Roughly a quarter of the federal government has been closed since Dec. 22 because of the fight over funding for Trump’s U.S.-Mexico border wall. The entrenched battle has forced roughly 800,000 employees — who will miss their second paycheck on Friday — to be furloughed or work without pay.

While Senate Republicans will try to move forward with Trump’s proposal, House Democrats are planning on Wednesday to take up another spending bill that doesn’t include wall funding.

The bill — introduced by House Appropriations Committee Chairwoman Nita LoweyNita Sue LoweyHere are the 95 Democrats who voted to support impeachment House votes to kill impeachment effort against Trump Hillicon Valley: Trump officials to investigate French tax on tech giants | Fed chair raises concerns about Facebook's crypto project | FCC blocks part of San Francisco law on broadband competition | House members warn of disinformation 'battle' MORE (D-N.Y.) — would provide funding for six appropriations bills through the end of the fiscal year.

The legislation is the latest move in Democrats' strategy to place pressure on GOP lawmakers to break with Trump’s demand for a wall along the southern border. But despite Democrats' attempts, top House Republicans assert the conference largely remains unified in the call for border security funding and a barrier along the U.S.-Mexico border.

The House will also revote on a short-term spending bill that was brought to the floor last week. Chaos broke out on the floor last Thursday after Republicans slammed Democrats for passing a stopgap spending measure to reopen the government through a voice vote, arguing their request for a roll call vote was ignored. House Majority Leader Steny HoyerSteny Hamilton HoyerThe House Democrats who voted to kill impeachment effort Overnight Defense: House votes to block Trump arms sales to Saudis, setting up likely veto | US officially kicks Turkey out of F-35 program | Pentagon sending 2,100 more troops to border House votes to block Trump's Saudi arms sale MORE (D-Md.) later vacated the vote. It is expected to come to the floor again Wednesday.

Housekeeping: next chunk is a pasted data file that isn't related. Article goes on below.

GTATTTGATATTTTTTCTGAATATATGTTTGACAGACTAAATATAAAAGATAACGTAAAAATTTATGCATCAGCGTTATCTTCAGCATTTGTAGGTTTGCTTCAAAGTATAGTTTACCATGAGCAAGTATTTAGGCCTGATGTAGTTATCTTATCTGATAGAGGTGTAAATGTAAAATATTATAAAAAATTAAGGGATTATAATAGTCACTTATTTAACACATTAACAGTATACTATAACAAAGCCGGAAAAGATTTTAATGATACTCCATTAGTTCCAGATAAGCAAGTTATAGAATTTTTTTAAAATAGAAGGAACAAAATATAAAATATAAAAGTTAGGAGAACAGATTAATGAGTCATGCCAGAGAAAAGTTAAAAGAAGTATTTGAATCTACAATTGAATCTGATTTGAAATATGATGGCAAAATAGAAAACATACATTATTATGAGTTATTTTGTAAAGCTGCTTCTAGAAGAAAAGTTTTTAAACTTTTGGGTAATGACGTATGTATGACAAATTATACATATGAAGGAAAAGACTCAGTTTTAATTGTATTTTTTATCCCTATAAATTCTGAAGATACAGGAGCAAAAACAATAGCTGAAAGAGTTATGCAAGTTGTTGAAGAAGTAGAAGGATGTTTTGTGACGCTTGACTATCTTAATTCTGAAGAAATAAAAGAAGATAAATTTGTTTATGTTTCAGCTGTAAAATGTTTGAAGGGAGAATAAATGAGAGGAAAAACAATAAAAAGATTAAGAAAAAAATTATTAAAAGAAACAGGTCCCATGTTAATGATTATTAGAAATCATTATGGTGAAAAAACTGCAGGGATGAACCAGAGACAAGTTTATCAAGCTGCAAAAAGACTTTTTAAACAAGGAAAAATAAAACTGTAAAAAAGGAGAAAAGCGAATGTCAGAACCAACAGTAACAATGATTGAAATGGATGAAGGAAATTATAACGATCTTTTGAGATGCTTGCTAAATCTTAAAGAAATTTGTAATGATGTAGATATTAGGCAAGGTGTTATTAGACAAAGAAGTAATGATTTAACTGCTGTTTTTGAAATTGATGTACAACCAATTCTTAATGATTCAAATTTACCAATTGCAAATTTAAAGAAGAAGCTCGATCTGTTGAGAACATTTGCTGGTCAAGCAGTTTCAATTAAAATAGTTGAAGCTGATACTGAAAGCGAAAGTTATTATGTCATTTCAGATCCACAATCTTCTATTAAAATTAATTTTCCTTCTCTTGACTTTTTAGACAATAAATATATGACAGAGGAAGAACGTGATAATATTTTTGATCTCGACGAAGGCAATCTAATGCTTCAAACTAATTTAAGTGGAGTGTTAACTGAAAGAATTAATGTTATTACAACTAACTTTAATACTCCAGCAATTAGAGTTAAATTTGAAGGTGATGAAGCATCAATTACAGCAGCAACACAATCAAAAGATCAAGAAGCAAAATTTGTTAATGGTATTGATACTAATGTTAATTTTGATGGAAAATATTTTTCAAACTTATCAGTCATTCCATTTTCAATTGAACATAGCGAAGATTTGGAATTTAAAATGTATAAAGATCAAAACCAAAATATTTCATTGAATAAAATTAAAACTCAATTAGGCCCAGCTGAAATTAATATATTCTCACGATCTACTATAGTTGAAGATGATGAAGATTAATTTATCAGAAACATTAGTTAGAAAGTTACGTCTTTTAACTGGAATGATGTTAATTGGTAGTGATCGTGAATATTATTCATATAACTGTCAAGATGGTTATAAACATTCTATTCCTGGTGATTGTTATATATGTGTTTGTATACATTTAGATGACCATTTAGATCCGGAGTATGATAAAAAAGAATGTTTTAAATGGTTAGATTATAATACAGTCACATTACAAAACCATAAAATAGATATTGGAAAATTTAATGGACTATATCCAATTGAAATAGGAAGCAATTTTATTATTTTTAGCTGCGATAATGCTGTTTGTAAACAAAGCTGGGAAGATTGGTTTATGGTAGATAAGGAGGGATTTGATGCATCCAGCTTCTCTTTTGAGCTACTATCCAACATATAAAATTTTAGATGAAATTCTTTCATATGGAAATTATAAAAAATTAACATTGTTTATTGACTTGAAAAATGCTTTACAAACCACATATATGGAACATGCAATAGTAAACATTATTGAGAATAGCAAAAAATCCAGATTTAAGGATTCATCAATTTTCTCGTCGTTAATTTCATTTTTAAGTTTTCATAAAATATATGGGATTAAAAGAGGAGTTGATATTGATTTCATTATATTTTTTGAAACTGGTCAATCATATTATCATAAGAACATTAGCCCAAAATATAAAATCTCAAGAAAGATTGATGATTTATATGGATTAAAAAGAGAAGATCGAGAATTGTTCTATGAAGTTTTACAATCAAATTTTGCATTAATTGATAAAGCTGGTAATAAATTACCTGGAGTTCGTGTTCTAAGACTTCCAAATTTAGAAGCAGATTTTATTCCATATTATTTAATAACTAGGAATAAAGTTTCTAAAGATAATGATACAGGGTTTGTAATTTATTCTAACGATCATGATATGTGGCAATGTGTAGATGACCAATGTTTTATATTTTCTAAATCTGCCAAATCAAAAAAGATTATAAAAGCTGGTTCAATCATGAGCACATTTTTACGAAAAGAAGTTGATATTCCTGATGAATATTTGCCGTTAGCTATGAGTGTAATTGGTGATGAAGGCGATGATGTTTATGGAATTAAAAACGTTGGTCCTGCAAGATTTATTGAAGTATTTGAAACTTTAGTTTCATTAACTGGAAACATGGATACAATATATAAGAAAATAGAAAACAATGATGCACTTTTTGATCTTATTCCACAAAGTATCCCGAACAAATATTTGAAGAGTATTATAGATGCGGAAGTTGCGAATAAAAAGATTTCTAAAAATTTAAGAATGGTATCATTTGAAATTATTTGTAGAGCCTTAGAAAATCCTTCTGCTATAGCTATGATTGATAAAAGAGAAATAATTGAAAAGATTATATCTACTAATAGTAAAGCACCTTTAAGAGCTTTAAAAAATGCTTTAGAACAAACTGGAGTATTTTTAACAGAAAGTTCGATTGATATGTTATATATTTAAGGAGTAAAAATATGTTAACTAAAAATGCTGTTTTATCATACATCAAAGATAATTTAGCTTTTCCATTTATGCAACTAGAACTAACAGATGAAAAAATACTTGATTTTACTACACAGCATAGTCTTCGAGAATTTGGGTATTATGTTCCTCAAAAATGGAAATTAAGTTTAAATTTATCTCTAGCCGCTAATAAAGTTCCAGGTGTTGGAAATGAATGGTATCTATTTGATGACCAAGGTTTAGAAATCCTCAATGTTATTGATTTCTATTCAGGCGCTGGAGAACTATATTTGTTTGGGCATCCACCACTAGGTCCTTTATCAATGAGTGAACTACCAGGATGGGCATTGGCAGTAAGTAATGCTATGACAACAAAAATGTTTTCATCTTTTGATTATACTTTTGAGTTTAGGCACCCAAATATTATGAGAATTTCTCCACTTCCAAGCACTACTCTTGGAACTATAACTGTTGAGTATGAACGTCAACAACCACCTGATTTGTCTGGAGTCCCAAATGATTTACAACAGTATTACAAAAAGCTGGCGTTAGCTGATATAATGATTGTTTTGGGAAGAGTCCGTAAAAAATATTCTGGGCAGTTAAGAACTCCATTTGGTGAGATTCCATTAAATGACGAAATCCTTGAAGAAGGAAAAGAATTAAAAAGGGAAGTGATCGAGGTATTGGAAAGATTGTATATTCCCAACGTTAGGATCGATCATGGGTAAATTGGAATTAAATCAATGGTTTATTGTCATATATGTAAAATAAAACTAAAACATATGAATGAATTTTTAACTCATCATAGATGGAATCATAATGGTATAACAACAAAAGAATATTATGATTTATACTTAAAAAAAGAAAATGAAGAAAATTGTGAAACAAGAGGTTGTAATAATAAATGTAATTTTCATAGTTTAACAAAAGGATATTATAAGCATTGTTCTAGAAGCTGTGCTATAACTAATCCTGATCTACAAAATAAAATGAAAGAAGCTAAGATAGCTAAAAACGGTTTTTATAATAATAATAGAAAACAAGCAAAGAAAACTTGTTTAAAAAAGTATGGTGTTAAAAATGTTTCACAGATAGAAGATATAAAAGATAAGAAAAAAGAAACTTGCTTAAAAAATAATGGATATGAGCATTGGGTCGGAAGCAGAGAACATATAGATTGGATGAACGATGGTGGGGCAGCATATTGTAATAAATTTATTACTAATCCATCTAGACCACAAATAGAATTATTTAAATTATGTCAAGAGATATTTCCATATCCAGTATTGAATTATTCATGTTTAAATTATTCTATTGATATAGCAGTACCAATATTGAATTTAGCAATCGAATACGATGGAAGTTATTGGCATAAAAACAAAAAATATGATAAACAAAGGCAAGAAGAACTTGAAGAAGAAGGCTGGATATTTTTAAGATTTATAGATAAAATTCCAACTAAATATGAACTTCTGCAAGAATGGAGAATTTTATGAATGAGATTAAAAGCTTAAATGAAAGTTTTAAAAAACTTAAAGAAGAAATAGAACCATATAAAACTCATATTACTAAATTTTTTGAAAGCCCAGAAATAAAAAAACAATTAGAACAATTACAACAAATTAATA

Senate Democrats are expected to keep trying to call up the House funding proposals for a vote but their efforts are expected to be blocked by McConnell.

NATO support 

A bipartisan bill reiterating congressional support of NATO is slated to come to the House floor on Tuesday.

The legislation— introduced by Rep. Jimmy PanettaJames Varni PanettaLawmakers introduce bill to block U.S. companies from doing business with Huawei Political world mourns death of Doris Day Lawmakers pressed to fix tax law glitch MORE (D-Calif.) — rebuffs any efforts the president may make to withdraw from the alliance in addition to supporting 2 percent of NATO countries' gross domestic product on defense and advocating for funding for the “European Deterrence Initiative to counter Russian aggression.”

"The NATO alliance is a pillar of international peace, stability, and security, and serves as a deterrent against aggression and destabilization," Panetta said in a statement.  "We must promote our shared values of freedom, equality, and empowerment by continuing to invest in the institutions, programs, and people that enhance our national security."

Rules change

Senate Republicans are discussing trying to muscle through a rules change that would significantly reduce the amount of time it takes to confirm most of Trump’s nominees as soon as next week.

Sen. Todd YoungTodd Christopher YoungHouse votes to block Trump's Saudi arms sale Republicans scramble to contain Trump fallout GOP chairman introduces bill to force 'comprehensive review' of US-Saudi relationship MORE (R-Ind.), asked about using the “nuclear option” to change the rules, told conservative radio host Hugh Hewitt on Monday that he thought the chamber could take up the issue after a procedural vote on Trump’s immigration plan, which Democrats are expected to block.

"I support the move, because Democrats have been in an ahistorical fashion violating precedence about the number of hours in which one debates noncontroversial nominees that have been reported out of different committees of jurisdiction," Young said, when asked about using the "nuclear option."

Currently, nominations face up to an additional 30 hours of debate time even after they’ve cleared an initial vote that shows they have the simple majority support needed to pass.

But the proposal being discussed by Republicans would cut the debate time down from 30 hours to eight hours. It would further cap post-cloture debate time for district court nominations at two hours.

Most Cabinet-level nominees, as well as Supreme Court nominees and circuit court nominees, would still be subjected to the full 30 hours of debate.

The proposal is similar to a resolution that passed with bipartisan support in 2013, but only governed the 113th Congress. Democrats were in control of the chamber at the time.

But Republicans are unlikely to get bipartisan support for the effort and are openly mulling using the “nuclear option,” which allows the Senate rules to be changed with only a simple majority. They have an expanded majority, with 53 seats, giving them more leeway to muscle through the changes over Democratic objections.